But, again, it's that no small matter of keeping the back door shut, Hughes admitting Lafferty, while having finished in style, was allowed his goal far too easily, the striker holding off first McCormack and then Hogg before drilling a low shot beyond Graeme Smith and into the far corner of the net.

The Hibs boss said: "It was a soft goal, all credit to Lafferty, but for him to bully our right-back and centre-half was disappointing. It was a great finish but I would expect us to defend it a little bit better."

What did please Hughes, however, was the manner in which his side passed the ball about, although at times their build-up play was a tad slow, an inability to get down the flanks and hit the bye-line to stretch the Rangers defence all too evident, 39-year-old David Weir and stand-in stopper Lee McCulloch happy enough to see most of the play go across rather than through the visitors' back four.

Hughes said: "I felt we passed the ball really well, our ball retention was good, everything I am wanting at this football club.

"I am honest enough to say that in the last quarter it could have been better but, having said that young David Wotherspoon could have got in once or twice, good moves in which our link-up play was good."

Wotherspoon, restored to his favoured position over the past couple of weeks, certainly did look more at ease this time round than he did at Celtic Park, the 20-year-old firing over from a John Rankin lay-off and then being too slow to pull the trigger when left in space by substitute Abdessalam Benjelloun's deft flick.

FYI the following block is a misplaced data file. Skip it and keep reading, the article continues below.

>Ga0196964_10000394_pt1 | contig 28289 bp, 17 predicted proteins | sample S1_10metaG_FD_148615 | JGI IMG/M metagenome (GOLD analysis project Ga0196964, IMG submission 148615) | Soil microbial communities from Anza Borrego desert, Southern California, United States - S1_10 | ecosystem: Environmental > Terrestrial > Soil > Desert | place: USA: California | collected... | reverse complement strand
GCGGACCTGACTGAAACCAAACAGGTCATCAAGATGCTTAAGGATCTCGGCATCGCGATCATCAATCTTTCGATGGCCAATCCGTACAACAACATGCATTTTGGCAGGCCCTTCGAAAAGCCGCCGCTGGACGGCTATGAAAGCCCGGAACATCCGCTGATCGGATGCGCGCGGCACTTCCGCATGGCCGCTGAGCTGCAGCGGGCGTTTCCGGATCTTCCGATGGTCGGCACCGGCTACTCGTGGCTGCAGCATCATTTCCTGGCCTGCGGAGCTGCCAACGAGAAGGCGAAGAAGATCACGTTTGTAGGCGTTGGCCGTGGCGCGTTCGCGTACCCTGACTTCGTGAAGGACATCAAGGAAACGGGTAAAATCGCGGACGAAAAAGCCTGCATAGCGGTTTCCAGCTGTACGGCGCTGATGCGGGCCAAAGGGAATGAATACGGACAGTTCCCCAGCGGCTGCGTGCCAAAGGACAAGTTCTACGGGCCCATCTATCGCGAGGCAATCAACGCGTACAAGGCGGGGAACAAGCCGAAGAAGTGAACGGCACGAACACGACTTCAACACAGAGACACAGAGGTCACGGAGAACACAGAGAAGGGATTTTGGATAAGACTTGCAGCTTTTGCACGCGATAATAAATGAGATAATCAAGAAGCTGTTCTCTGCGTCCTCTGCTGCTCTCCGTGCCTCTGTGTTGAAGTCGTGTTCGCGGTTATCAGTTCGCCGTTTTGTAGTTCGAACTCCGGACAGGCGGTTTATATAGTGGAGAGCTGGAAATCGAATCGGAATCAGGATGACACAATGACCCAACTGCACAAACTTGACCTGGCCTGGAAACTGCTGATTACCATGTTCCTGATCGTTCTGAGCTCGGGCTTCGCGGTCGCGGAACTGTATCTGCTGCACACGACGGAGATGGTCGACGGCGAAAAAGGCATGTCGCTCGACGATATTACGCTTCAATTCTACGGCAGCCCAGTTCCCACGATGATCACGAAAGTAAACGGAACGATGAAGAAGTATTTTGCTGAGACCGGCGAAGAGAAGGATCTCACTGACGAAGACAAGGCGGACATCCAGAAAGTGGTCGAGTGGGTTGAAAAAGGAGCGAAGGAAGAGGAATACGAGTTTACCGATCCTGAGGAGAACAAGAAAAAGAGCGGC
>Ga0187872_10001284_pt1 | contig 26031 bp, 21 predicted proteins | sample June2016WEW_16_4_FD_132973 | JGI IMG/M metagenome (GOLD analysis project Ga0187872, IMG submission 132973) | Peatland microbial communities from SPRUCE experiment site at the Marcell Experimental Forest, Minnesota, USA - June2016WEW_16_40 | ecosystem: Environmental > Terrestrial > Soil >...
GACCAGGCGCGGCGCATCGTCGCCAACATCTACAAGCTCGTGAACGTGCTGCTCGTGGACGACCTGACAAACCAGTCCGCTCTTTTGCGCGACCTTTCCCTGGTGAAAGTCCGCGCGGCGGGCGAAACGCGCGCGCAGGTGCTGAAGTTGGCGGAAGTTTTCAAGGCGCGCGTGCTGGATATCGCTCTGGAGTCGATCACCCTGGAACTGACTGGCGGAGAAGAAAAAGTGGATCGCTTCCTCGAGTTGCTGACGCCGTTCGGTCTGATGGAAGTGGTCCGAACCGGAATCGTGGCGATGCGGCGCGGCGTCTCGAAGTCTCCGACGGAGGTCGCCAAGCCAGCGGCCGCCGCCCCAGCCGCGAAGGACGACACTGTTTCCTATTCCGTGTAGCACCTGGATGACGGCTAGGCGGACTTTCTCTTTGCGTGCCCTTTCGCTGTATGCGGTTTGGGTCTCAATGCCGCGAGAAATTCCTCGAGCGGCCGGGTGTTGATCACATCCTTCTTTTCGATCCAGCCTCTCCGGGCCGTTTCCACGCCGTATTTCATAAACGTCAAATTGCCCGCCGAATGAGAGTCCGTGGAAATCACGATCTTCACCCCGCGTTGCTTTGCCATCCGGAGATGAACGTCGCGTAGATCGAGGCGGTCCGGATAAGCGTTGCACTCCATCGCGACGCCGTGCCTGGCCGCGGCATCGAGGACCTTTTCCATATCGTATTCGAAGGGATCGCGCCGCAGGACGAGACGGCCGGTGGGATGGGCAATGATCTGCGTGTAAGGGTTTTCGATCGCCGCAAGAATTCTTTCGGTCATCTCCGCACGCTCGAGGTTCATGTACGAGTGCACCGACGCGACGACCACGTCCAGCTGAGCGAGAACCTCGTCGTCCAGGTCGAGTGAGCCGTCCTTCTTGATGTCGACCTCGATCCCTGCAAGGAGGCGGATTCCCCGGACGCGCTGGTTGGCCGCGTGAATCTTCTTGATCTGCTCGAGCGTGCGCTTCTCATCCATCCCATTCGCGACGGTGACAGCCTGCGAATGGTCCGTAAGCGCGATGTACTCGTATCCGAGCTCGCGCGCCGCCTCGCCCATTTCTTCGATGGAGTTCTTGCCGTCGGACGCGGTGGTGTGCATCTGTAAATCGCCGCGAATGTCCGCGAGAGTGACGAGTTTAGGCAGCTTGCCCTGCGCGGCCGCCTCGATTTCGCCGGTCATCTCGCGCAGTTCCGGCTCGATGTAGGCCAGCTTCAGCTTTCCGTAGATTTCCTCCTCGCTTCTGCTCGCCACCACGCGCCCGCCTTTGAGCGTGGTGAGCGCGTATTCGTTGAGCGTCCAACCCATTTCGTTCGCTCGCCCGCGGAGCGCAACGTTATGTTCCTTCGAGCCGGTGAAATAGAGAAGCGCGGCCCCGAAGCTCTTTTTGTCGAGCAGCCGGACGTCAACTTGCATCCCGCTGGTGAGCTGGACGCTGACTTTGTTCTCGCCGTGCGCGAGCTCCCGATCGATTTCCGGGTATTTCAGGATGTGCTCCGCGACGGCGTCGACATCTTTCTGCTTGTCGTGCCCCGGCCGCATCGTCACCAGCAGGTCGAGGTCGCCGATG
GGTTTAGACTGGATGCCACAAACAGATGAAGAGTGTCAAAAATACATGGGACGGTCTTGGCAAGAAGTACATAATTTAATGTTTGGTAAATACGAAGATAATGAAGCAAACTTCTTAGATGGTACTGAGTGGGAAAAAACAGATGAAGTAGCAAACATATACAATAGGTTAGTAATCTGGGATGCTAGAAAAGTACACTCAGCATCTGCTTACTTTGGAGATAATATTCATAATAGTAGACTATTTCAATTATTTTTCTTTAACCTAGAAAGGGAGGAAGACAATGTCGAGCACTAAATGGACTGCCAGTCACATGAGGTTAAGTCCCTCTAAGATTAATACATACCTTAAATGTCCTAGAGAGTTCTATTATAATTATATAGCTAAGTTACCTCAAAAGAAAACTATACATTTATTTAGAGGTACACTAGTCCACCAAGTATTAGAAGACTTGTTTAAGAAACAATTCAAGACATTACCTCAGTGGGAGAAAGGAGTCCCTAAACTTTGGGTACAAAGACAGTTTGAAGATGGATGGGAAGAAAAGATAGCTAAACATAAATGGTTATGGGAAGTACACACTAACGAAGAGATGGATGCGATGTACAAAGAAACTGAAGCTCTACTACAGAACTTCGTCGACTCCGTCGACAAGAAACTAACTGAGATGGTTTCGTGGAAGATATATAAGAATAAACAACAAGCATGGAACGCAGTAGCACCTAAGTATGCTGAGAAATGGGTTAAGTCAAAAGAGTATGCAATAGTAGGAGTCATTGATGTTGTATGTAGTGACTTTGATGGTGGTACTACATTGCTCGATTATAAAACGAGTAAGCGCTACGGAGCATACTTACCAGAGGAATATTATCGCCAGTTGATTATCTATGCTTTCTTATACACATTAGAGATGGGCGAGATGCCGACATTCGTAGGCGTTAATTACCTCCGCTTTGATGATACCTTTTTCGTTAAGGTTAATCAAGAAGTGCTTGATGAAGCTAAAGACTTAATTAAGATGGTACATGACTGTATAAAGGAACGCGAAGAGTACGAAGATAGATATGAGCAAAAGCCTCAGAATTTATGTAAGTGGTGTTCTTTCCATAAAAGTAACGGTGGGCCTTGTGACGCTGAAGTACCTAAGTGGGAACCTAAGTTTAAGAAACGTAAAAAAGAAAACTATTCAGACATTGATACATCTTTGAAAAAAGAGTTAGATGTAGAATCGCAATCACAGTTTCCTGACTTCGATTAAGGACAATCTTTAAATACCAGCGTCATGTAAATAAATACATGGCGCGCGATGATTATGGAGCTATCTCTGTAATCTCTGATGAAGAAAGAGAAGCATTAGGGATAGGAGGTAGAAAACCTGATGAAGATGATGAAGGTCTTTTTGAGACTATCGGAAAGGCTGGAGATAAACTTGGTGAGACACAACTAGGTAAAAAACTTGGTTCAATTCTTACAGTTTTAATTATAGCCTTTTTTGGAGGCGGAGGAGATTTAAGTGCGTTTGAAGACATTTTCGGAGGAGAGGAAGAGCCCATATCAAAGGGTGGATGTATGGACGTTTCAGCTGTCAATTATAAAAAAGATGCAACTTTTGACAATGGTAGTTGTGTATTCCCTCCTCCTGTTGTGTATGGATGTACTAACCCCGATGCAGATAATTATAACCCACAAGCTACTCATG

There were also claims for a late penalty as Riordan went down under the combined challenge of McCulloch and Steven Whittaker, the Hibs striker adamant he'd been clipped by his former team-mate, referee Willie Collum turning a deaf ear to his pleas.

While Hughes adopted a pragmatic approach to that incident – "it's history, was his reply – what really annoyed him was Collum allowing Rangers defensive wall to creep forward as Riordan lined up a late

free-kick after Sasa Papac had felled Benji.

He said: "The referee paced out ten yards but let them stand eight away.

"They refereed that situation. He (Collum] showed have been strong in getting them back because Derek has the quality to stick one in the top corner."

Hughes also felt Colin Nish had been unlucky when he fended off the attentions of McCulloch to get the ball into the net with just five minutes remaining, Collum decreeing he'd been guilty of a push on the Rangers player while the Hibs boss felt he'd been guilty of little more than a hand-off as he attempted to find himself sufficient space. The bottom line, however, is that it looks virtually certain Hibs fans won't find out until the final kick of the ball at Tannadice a week on Sunday whether or not they'll be able to look out their passports come July.

Hughes, though, insisted whatever the final outcome his players can regard this season, no matter what anyone else may say, as reasonably successful.

He said: "What I am trying to do at this club is instil a mentality, a real culture that we are hard to beat, it's win-win every week. It takes time but the response I have had from these boys this year has been fantastic. For all the hard work they have put in, I hope we can win a couple of games and get that European spot."